EU Bites the Hand that Feeds Israel’s Bedouin

November 19, 2018

by: Cheryl Hauer, Vice President

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The makeshift school building in Khan al-Ahmar, with Highway 1 in the background. (Photo: TrickyH /wikipedia.com)

Defense Minister Avigdor Lieberman has had it with the European Union’s (EU) flagrant interference in Israel’s internal affairs, and he is certainly not alone among Israeli politicians. The source of this current frustration is the EU’s reaction to Israel’s plans to relocate the illegal Bedouin herding village of Khan al-Ahmar in Judea and Samaria.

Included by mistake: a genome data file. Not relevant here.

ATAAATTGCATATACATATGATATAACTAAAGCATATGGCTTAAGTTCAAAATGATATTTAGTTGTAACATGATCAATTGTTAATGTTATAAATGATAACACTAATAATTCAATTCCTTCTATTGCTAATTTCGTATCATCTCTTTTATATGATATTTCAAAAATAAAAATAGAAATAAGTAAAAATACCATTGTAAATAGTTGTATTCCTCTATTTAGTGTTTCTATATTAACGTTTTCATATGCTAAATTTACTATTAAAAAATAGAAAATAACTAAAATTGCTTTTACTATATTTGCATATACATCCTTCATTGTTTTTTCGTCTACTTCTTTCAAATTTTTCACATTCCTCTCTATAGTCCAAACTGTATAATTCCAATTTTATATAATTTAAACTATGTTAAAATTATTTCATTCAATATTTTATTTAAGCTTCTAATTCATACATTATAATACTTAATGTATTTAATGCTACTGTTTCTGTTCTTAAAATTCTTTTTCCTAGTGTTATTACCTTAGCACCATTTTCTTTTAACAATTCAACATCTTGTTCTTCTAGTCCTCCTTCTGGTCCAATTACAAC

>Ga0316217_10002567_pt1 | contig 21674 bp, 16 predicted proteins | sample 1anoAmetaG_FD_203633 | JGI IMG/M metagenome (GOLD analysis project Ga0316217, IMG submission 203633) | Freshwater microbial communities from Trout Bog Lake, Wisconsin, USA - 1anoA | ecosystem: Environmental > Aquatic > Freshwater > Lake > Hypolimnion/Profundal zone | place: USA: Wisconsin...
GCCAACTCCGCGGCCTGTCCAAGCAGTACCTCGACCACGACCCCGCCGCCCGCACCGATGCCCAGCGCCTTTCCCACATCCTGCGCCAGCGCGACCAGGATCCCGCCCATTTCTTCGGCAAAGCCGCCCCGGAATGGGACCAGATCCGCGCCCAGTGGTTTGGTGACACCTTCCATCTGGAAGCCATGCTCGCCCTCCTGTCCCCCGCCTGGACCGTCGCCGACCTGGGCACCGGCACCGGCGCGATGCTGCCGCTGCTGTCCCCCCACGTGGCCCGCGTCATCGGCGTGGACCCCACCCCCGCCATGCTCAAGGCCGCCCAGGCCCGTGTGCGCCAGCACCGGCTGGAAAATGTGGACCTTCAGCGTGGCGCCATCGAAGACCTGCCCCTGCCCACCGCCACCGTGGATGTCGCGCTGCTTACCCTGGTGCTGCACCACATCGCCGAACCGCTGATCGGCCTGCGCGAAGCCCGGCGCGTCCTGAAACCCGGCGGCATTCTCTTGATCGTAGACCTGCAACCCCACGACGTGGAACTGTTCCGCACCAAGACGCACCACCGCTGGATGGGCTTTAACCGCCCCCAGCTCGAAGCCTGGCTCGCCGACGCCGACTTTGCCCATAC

Europe has been openly critical of Israel’s plans, going to the extreme of calling the relocation of the village a war crime and hurling accusations of racism and discrimination at the Jewish state.

Despite the fact that such anti-Israel rhetoric is business-as-usual in the European Parliament, Lieberman believes there is perhaps a deeper motive at work here. Israel’s minister of education, Naftali Bennett, agrees. He believes such gross misrepresentations of the current reality are a means to discredit Israel’s Nation-State Law, passed earlier this year. “It is another stick they are using,” Bennett said recently, “to poke Israel in the eye.”

Khan al-Ahmar is a cluster of makeshift shacks erected illegally by the Jahalin Bedouin tribe, housing 28 families. The compound is situated precariously close to the adjacent highway, presenting an imminent safety hazard to its residents, especially the children attending the makeshift school. Furthermore, the village doesn’t adhere to minimal health, electric and fire safety requirements.